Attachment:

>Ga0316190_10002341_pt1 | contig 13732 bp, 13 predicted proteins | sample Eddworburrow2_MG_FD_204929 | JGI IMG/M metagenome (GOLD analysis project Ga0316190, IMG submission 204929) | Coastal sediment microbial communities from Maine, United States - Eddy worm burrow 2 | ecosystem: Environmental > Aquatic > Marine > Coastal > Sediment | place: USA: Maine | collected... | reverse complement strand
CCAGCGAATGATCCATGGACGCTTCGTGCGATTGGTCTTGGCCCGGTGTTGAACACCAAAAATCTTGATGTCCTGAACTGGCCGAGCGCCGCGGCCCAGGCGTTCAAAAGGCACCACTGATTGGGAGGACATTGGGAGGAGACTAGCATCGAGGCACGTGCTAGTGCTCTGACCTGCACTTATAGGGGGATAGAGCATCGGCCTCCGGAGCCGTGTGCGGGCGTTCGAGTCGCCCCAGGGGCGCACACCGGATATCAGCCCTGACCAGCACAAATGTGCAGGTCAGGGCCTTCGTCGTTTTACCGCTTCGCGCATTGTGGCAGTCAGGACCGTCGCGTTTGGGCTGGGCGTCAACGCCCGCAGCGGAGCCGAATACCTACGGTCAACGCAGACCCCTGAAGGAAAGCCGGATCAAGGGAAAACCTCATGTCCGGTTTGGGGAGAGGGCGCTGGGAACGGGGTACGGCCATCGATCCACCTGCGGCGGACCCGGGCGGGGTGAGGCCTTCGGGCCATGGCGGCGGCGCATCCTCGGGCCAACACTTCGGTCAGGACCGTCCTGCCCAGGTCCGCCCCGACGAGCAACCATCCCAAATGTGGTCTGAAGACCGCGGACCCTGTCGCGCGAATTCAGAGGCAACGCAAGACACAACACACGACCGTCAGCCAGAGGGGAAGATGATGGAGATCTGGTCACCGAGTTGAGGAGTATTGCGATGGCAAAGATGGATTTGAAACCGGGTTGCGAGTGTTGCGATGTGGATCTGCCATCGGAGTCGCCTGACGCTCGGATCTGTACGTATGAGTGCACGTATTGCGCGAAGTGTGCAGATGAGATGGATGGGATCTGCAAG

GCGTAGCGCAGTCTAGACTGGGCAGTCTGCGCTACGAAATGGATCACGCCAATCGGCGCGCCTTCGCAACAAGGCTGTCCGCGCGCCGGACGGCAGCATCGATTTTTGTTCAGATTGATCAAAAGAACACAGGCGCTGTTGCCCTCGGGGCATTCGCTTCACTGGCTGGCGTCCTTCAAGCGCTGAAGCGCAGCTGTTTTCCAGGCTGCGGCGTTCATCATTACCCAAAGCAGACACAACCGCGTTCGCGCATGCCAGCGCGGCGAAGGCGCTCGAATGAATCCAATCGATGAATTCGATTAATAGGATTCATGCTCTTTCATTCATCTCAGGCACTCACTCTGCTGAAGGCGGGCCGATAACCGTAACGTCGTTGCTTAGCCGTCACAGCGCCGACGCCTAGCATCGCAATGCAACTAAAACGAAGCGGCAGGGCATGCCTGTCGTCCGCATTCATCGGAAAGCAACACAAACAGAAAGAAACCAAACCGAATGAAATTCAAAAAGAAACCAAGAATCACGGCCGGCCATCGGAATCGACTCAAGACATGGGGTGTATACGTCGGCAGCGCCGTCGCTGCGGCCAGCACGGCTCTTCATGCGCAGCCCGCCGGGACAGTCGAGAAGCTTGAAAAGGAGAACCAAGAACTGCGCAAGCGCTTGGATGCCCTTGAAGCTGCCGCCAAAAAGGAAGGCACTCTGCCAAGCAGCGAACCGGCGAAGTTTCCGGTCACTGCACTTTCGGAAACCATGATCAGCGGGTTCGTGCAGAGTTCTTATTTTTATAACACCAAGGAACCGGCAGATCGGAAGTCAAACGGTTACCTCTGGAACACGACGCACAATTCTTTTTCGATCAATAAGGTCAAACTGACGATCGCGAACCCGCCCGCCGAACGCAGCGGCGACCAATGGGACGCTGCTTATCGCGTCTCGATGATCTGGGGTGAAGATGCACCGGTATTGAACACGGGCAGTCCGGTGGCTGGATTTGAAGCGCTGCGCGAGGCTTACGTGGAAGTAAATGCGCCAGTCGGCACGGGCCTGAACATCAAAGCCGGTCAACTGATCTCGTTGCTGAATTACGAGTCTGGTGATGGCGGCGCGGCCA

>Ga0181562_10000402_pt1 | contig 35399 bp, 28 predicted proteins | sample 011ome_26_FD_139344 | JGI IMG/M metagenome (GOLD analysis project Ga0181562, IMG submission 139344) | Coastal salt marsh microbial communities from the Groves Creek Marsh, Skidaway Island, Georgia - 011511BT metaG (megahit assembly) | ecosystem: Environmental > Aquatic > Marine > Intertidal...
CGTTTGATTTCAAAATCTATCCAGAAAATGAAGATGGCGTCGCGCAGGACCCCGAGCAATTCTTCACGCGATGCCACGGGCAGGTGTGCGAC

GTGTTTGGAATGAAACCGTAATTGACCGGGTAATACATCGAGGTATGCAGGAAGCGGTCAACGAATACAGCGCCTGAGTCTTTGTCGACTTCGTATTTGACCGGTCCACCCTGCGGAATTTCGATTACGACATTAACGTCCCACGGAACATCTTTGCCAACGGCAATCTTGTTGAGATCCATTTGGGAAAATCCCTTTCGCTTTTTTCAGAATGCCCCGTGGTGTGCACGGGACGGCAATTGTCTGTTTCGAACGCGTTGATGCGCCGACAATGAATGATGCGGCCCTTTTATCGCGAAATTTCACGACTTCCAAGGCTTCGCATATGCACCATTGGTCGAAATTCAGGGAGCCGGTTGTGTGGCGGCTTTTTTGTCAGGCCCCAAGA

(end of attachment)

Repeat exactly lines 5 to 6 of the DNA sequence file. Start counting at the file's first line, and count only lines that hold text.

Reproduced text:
CGTTTGATTTCAAAATCTATCCAGAAAATGAAGATGGCGTCGCGCAGGACCCCGAGCAATTCTTCACGCGATGCCACGGGCAGGTGTGCGAC

GTGTTTGGAATGAAACCGTAATTGACCGGGTAATACATCGAGGTATGCAGGAAGCGGTCAACGAATACAGCGCCTGAGTCTTTGTCGACTTCGTATTTGACCGGTCCACCCTGCGGAATTTCGATTACGACATTAACGTCCCACGGAACATCTTTGCCAACGGCAATCTTGTTGAGATCCATTTGGGAAAATCCCTTTCGCTTTTTTCAGAATGCCCCGTGGTGTGCACGGGACGGCAATTGTCTGTTTCGAACGCGTTGATGCGCCGACAATGAATGATGCGGCCCTTTTATCGCGAAATTTCACGACTTCCAAGGCTTCGCATATGCACCATTGGTCGAAATTCAGGGAGCCGGTTGTGTGGCGGCTTTTTTGTCAGGCCCCAAGA